Skip to Main Content (press enter)



We are finding an increase in the use of font replacement techniques, such as sIFR (scalable Inman Flash Replacement), being implemented by our clients’ web agencies and internal developers. sIFR is implemented as a behaviour layer (i.e. laid over normal mark-up and styling), and allows a website to display fonts – via cleverly-sized Flash movies – that it could not normally use.

sIFR has been created with accessibility (and therefore search-engine friendliness) in mind. sIFR is designed so that if either Javascript or Flash are not present, it simply doesn’t present the Flash content. This is intended to ensure that search engines, and assistive technologies such as screen readers (used by vision-impaired users to read web pages out loud), are only provided with plain HTML content. Google certainly processes Flash, much as it processes PDFs, by examining the files and drawing out the text content. It does not rate such text as highly as it rates plain HTML, as there is little semantic information contained within such files at present, certainly far less than is provided by HTML text.

(Note there appear to be security issues with sIFR2 and 3)

There are several key questions:

  1. Does use of sIFR prevent Google from indexing the replaced content?
    No. This has been confirmed by Google engineers.
  2. Does use of sIFR trigger a negative signal to Google’s cloaking detection algorithm?
    Yes, we believe so, albeit not one large enough to cause big problems on its own.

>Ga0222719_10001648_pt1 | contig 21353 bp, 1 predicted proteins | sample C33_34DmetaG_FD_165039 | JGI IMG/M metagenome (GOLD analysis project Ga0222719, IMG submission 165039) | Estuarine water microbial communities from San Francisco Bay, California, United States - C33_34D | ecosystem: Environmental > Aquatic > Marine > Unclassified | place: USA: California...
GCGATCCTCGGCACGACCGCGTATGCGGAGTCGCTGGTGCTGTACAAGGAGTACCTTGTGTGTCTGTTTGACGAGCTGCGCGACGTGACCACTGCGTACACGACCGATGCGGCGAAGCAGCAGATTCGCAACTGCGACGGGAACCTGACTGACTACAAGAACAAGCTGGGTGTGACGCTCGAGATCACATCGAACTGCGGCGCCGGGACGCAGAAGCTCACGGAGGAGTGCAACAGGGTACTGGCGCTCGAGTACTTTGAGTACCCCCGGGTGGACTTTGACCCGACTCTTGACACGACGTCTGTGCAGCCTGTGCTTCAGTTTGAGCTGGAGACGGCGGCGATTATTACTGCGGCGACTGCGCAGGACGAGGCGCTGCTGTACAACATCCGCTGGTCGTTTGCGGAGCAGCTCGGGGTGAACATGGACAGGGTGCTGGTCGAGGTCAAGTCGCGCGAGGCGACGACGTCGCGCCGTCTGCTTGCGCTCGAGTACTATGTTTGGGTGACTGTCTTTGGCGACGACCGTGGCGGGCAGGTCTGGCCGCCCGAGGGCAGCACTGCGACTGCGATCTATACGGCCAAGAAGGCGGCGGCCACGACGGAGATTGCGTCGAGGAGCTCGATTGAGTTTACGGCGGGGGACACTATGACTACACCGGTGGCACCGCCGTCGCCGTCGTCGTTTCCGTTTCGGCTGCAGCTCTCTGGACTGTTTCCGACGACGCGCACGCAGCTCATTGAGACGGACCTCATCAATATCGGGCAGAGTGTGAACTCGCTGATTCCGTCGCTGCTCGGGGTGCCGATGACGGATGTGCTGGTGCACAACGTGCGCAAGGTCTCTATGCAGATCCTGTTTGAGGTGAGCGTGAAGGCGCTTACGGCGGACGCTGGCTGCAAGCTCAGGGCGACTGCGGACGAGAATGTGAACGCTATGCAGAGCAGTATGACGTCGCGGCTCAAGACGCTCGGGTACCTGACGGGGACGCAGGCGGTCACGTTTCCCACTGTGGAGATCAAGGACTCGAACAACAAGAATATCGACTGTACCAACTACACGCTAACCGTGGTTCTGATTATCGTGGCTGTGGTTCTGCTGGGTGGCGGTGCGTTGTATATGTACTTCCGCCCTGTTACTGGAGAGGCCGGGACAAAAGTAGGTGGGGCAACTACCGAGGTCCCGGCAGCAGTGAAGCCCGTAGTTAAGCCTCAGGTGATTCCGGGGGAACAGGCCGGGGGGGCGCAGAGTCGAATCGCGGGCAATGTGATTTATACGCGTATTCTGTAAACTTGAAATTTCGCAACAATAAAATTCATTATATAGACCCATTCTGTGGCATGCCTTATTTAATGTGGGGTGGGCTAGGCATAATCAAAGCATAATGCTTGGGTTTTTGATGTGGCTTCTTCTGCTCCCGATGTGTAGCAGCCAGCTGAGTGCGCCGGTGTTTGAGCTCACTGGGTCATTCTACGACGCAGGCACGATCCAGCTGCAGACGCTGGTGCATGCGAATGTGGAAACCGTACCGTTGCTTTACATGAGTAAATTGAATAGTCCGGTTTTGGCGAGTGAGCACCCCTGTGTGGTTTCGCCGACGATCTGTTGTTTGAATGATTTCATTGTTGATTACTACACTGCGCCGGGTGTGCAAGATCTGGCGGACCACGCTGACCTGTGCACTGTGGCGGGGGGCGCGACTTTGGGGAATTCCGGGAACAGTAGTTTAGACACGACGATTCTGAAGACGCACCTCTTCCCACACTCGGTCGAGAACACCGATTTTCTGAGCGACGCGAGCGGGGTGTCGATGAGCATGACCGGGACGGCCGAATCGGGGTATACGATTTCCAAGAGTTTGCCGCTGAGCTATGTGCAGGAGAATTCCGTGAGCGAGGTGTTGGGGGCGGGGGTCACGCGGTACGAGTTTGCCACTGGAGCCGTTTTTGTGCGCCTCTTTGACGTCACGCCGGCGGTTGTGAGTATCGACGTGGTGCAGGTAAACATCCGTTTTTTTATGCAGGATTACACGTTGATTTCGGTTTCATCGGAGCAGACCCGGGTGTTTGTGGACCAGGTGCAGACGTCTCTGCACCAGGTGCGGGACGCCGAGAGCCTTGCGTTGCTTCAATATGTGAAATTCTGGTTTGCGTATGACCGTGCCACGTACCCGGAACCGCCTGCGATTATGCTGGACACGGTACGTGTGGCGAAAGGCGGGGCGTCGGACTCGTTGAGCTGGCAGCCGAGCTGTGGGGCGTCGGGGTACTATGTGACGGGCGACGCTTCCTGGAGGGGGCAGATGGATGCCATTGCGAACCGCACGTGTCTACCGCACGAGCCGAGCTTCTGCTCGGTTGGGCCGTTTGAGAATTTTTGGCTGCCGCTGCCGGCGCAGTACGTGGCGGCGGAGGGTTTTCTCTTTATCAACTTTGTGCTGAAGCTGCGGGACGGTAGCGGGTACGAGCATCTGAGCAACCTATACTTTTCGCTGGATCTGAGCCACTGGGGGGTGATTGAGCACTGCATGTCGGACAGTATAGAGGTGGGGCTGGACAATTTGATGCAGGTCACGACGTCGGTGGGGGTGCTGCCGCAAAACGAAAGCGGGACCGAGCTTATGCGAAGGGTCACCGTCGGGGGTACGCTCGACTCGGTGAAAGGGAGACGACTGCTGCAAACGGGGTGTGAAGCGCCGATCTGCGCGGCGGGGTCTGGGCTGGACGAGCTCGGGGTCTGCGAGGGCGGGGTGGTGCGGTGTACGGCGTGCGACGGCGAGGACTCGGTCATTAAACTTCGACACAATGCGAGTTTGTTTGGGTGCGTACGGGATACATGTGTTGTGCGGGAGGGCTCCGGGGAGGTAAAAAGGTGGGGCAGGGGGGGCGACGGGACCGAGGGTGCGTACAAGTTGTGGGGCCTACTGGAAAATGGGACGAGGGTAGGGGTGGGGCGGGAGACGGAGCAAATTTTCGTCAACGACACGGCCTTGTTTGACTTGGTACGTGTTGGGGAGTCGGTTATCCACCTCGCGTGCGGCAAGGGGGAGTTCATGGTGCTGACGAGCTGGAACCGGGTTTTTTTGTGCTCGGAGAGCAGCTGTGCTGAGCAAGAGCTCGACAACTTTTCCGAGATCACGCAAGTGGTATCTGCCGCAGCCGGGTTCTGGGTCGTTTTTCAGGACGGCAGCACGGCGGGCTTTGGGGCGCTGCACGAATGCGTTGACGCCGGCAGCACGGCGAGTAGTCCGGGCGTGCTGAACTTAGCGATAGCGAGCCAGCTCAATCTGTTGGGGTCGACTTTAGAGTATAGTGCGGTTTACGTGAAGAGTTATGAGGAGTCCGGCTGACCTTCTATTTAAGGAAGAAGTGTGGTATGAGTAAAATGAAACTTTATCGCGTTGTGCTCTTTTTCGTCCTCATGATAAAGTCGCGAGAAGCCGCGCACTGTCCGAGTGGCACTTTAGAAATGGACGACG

Google engineer Mark Berghausen comments: “If you do have a reason to believe that your rankings in Google Search are being lowered because of your use of sIFR, I’d definitely encourage you to file a Reconsideration Request at Google Webmaster Central…”.

    Mark’s comment implies that although sIFR will not prevent the replaced content from being indexed, there is a risk there.

  3. Does use of sIFR to replace a heading decrease the value Google gives that heading?
    Unclear. The risk is, we believe, low. The hazard, however, is great. Headings are extremely important content on any page and their devaluation through use of flash replacement techniques would be problematic, to say the least. Google could reasonably devalue any content referenced in a script for replacement until it’s sure of what it is… maybe Google will make this assessment, but the only sure result will be a big flag for hidden content. Such content runs the risk of simply being ignored. Google refers, in the Webmaster Blog link post in point 1., to their hard and fast rule that the content in the HTML and the replacement must be identical; to check this algorithmically is challenging so they are likely to err against the hidden content until it is confirmed.

In the end, it is a question of a balancing the aesthetic benefit versus the risk of a depressed ranking. If you decide to take the risk, you may wish to consider launching your content with the replacement in place, and allow Google performance to stabilise. Then remove it, and see if Google performance improves.

As a final note, because of the potential use of such object-replacement techniques for spamming, it is something that will always need to be monitored. Should Google performance deteriorate, sIFR, and any other replacement techniques, would always be candidates for the investigation. We won’t be using any such techniques on our sites, nor will we encourage our clients to do so.

Update July 2009 – Including CSS3 @font-face method

We recognise that our recommendations regarding sIFR probably result in arguments with your web designer, in the end, however, you must balance the undoubted aesthetic value with the effect that the aesthetic will have on sales, and the low risk of reduced relevancy value of those headings affected.
Your designer may wish to consider instead using the entirely google-friendly CSS3 @font-face method to embed the font for newer browsers, such as Safari and Firefox; no IE support yet.

Subjects: , , , , , , , , , , , , ,
Filed in Blog, August 10th, 2007. Leave a comment, or trackback from your own site. Follow comments via RSS

Leave a comment